- The offender was a current or former intimate partner
- The offender was a family or household member
NHLA partners with organizations around the state, including the Strafford County Family Justice Center, the Manchester Family Justice Center, and many crisis centers throughout New Hampshire. NHLA advocates provide on-site legal screening and offers advice and counsel to crisis center clients who are victims/survivors of sexual assault.
NHLA’s DVAP also represents victims of stalking in stalking protective order cases as well as in divorce and parenting (custody) cases.
NHLA has specific grant funding that assists victims of human trafficking with Civil Legal Assessments or “check-ups.” These check-ups run through a victim/survivor’s current situation and assesses their need for legal services, considers outside resources for the individual’s need, and may assist in completing an intake for one of NHLA’s project areas.
NHLA offers legal assistance to seniors (persons age 60 or older) through the Senior Law Project. The SLP assists economically and needy seniors with civil legal problems including:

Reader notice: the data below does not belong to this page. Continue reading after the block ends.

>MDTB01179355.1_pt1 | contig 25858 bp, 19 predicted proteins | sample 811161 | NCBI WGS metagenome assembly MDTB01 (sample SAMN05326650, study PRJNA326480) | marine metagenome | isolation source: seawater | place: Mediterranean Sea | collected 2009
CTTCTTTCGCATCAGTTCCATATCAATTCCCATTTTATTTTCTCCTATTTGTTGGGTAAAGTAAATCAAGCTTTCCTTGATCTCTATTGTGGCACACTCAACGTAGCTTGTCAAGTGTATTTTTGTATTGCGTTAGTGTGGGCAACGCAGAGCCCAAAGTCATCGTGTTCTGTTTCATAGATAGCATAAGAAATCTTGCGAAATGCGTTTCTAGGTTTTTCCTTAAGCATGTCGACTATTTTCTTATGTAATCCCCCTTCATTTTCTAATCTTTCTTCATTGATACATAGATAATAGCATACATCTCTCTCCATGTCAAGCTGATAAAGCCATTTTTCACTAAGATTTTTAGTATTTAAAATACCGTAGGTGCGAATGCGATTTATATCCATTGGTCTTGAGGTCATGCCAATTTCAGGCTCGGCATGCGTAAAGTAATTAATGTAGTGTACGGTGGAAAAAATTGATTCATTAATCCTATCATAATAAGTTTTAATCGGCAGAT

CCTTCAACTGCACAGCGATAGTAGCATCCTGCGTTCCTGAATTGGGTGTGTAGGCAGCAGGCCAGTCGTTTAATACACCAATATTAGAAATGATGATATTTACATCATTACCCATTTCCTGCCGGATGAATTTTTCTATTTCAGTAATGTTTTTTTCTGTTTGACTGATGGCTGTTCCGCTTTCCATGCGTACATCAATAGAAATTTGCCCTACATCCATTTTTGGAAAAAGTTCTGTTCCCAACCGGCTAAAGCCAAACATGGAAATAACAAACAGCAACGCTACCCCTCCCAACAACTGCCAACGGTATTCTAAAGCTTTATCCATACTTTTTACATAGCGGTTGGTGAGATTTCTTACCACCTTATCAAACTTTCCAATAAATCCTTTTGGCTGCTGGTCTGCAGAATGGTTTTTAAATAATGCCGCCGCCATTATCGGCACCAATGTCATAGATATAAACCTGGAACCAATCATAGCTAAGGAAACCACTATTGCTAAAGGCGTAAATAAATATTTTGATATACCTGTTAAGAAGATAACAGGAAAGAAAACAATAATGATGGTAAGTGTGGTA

- Abusive or illegal debt collection
- Financial Exploitation
- Access to health care
- Social Security
- Supplemental Security Income
- public and private housing
- Mobile home residents’ rights
- Property tax relief
- food stamps
- utility shut-off
- disputes with nursing facilities and assisted living/residential care facilities
SLP legal services include legal advice, brief services and extended representation by attorneys and trained paralegals. The SLP also engages in outreach to increase awareness of the legal rights of seniors and to ensure that the community is aware of our services by means of presentations, pamphlets, and other written materials.
If you are a New Hampshire resident age 60 or older and need help with a civil legal problem, contact NHLA's Senior Law Project (SLP) by phone at 1-888-353-9944. The SLP has the capacity to serve elders who are housebound, isolated or institutionalized.